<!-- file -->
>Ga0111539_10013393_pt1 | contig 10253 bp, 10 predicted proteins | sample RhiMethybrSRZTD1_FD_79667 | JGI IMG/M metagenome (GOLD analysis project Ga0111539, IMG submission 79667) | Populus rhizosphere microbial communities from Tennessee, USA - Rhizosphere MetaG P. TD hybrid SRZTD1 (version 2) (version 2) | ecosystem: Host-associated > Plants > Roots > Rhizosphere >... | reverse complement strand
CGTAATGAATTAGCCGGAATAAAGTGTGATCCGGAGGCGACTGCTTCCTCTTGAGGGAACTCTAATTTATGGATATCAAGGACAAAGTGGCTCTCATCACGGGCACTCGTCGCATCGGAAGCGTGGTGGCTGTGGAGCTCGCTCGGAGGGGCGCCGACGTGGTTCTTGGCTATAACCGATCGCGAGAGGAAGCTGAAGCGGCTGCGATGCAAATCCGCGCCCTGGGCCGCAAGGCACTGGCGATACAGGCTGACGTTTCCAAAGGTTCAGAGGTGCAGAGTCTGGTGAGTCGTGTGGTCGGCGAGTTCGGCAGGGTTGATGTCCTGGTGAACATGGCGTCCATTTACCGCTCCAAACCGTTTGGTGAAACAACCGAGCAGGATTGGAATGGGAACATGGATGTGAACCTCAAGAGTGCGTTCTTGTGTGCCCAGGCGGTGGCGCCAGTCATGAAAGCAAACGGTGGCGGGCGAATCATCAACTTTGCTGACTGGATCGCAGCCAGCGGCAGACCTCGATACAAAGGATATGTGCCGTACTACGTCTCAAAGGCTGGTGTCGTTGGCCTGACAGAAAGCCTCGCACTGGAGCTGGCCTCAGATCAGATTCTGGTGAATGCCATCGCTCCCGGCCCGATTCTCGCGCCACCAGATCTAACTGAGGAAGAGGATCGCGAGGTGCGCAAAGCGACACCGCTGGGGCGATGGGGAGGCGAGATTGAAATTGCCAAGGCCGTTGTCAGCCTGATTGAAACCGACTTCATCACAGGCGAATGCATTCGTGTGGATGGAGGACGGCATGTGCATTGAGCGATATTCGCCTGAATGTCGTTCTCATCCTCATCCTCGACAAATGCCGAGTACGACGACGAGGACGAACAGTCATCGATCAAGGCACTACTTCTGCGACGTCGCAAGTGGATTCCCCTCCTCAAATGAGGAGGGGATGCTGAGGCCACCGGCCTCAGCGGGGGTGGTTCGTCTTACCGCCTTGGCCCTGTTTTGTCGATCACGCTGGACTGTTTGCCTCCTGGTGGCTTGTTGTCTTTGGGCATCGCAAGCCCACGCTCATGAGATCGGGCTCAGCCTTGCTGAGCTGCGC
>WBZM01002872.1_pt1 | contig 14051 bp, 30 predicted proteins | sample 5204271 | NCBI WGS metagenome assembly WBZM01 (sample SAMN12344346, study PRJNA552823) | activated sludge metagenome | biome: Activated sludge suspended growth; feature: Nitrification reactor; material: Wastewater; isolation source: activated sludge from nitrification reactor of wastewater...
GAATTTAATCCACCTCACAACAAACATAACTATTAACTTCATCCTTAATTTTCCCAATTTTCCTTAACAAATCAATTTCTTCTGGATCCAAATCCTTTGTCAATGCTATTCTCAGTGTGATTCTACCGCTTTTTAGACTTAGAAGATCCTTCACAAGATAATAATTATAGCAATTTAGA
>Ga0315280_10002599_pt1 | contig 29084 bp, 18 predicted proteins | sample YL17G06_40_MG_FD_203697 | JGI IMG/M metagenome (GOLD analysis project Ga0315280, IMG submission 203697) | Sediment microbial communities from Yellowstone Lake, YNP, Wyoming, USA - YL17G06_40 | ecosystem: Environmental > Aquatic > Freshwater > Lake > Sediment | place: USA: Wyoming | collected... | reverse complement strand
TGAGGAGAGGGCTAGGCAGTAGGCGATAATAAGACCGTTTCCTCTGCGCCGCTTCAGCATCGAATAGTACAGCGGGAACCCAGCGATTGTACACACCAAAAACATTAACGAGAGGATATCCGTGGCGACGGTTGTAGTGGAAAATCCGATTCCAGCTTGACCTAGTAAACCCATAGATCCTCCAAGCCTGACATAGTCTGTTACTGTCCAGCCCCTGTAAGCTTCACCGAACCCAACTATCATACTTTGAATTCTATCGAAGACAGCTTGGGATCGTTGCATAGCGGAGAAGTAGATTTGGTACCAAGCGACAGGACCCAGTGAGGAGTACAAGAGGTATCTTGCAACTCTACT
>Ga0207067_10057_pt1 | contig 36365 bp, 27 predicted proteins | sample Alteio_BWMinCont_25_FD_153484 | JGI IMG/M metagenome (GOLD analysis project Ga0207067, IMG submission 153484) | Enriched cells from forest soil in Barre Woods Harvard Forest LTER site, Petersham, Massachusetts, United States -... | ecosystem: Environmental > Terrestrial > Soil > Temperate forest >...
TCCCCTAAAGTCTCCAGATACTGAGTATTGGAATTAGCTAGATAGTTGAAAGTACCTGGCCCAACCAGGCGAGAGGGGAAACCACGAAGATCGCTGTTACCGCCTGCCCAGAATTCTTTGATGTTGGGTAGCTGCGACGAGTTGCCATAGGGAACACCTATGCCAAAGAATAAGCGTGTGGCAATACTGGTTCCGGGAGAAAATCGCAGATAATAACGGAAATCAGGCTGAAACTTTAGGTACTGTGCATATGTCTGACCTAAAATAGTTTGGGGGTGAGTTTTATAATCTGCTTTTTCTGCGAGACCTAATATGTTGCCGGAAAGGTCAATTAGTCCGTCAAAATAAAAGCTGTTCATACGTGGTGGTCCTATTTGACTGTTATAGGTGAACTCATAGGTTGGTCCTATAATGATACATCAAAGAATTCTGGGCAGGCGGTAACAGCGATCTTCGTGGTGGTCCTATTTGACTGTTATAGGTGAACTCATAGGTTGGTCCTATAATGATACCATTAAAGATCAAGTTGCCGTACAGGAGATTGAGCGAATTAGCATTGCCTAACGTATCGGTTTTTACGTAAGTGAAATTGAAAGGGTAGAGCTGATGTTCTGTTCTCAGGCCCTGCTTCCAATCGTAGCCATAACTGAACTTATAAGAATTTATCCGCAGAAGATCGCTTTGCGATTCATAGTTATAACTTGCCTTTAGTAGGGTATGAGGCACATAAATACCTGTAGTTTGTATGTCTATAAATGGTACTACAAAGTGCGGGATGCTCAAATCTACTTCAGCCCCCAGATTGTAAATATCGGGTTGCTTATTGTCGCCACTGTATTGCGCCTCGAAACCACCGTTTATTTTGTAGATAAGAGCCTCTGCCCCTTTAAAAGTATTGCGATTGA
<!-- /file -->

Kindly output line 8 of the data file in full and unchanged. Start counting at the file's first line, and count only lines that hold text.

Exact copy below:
TCCCCTAAAGTCTCCAGATACTGAGTATTGGAATTAGCTAGATAGTTGAAAGTACCTGGCCCAACCAGGCGAGAGGGGAAACCACGAAGATCGCTGTTACCGCCTGCCCAGAATTCTTTGATGTTGGGTAGCTGCGACGAGTTGCCATAGGGAACACCTATGCCAAAGAATAAGCGTGTGGCAATACTGGTTCCGGGAGAAAATCGCAGATAATAACGGAAATCAGGCTGAAACTTTAGGTACTGTGCATATGTCTGACCTAAAATAGTTTGGGGGTGAGTTTTATAATCTGCTTTTTCTGCGAGACCTAATATGTTGCCGGAAAGGTCAATTAGTCCGTCAAAATAAAAGCTGTTCATACGTGGTGGTCCTATTTGACTGTTATAGGTGAACTCATAGGTTGGTCCTATAATGATACATCAAAGAATTCTGGGCAGGCGGTAACAGCGATCTTCGTGGTGGTCCTATTTGACTGTTATAGGTGAACTCATAGGTTGGTCCTATAATGATACCATTAAAGATCAAGTTGCCGTACAGGAGATTGAGCGAATTAGCATTGCCTAACGTATCGGTTTTTACGTAAGTGAAATTGAAAGGGTAGAGCTGATGTTCTGTTCTCAGGCCCTGCTTCCAATCGTAGCCATAACTGAACTTATAAGAATTTATCCGCAGAAGATCGCTTTGCGATTCATAGTTATAACTTGCCTTTAGTAGGGTATGAGGCACATAAATACCTGTAGTTTGTATGTCTATAAATGGTACTACAAAGTGCGGGATGCTCAAATCTACTTCAGCCCCCAGATTGTAAATATCGGGTTGCTTATTGTCGCCACTGTATTGCGCCTCGAAACCACCGTTTATTTTGTAGATAAGAGCCTCTGCCCCTTTAAAAGTATTGCGATTGA